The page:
Origin by Dan Brown (Mini Review)

Faith vs Science. A relatively common conflict in literature, and becoming increasingly so in media. What mysteries of the universe can science explain? And what questions can faith and religion answer? These conflicts form the basis for Brown’s newest book in his Langdon series, Origin.

Robert Langdon is invited to an event at the Guggenheim Museum in Bilboa, Spain hosted by a former student. Edmond Kirsch has already presented his anti-faith message to three scholars representing the Catholic, Jewish, and Islamic faiths, and will now tell the world his findings. But Kirsch is murdered just as he is about to reveal his ‘truths’ and Langdon must run, for his life and the information that people are attempting to suppress.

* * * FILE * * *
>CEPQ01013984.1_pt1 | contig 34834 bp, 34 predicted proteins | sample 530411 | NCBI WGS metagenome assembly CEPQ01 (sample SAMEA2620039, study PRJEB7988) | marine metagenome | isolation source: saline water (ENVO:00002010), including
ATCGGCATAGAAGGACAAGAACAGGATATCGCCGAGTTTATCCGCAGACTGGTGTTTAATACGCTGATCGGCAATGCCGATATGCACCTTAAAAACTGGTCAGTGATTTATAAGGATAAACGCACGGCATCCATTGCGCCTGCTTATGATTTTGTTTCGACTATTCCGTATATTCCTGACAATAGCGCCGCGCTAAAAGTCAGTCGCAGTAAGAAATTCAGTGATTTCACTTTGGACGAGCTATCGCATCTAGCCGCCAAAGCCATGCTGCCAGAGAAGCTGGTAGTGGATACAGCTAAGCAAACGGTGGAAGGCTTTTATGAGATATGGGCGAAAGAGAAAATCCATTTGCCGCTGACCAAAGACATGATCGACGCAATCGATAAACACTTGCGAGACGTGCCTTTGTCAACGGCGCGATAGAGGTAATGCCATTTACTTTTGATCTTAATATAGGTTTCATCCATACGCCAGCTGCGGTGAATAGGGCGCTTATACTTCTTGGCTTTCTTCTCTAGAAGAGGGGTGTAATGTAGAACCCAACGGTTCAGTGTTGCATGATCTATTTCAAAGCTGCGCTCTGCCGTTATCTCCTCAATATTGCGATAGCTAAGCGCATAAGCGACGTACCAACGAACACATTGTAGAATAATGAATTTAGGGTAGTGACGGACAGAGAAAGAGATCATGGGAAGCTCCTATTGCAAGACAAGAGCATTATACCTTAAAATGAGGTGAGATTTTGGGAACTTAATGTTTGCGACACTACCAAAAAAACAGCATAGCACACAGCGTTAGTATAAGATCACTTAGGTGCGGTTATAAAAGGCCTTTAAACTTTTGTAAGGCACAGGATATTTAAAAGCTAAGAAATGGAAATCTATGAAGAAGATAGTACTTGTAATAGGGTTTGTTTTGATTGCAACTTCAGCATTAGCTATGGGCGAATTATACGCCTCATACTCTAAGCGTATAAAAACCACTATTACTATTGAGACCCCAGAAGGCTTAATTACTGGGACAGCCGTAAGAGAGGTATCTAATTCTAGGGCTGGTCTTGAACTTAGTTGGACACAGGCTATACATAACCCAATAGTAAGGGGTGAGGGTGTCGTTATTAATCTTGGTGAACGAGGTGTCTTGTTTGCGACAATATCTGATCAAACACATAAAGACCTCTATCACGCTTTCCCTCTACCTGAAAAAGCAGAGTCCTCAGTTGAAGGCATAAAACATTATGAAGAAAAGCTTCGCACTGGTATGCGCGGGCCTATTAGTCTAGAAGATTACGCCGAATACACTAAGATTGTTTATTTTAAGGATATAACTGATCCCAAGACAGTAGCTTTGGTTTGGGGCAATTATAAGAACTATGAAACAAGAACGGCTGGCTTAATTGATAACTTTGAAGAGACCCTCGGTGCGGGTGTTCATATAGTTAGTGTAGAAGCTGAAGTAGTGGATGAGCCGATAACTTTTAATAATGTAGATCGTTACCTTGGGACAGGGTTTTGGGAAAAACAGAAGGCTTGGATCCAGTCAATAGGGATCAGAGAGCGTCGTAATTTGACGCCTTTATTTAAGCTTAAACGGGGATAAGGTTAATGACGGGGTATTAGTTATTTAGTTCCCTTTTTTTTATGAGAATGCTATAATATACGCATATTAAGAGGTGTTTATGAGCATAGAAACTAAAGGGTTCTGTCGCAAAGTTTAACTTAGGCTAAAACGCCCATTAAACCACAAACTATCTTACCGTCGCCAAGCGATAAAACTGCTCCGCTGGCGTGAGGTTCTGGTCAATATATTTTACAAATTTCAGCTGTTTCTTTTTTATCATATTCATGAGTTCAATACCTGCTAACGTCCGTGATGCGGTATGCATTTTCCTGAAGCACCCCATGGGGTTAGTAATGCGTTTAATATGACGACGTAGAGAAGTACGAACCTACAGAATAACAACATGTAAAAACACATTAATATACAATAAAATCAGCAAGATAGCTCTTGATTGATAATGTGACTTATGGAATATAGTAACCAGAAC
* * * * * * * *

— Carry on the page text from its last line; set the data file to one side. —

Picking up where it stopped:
There’s interesting scientific speculation and as usual, literary and artistic references in this one. But the central plot plods along while the reader is subject to the many ways science and faith can battle each other. Each of Brown’s other novels in the series had Langdon in his 4th country by the halfway mark of the book… but Origin takes a lot longer to get going. Unfortunately, the payoff isn’t that great. I read it expecting a good vacation read, but ended up thinking the discussion was a bit heavy for the beach and the action/ chase pacing wasn’t as quick as the other Langdon novels.

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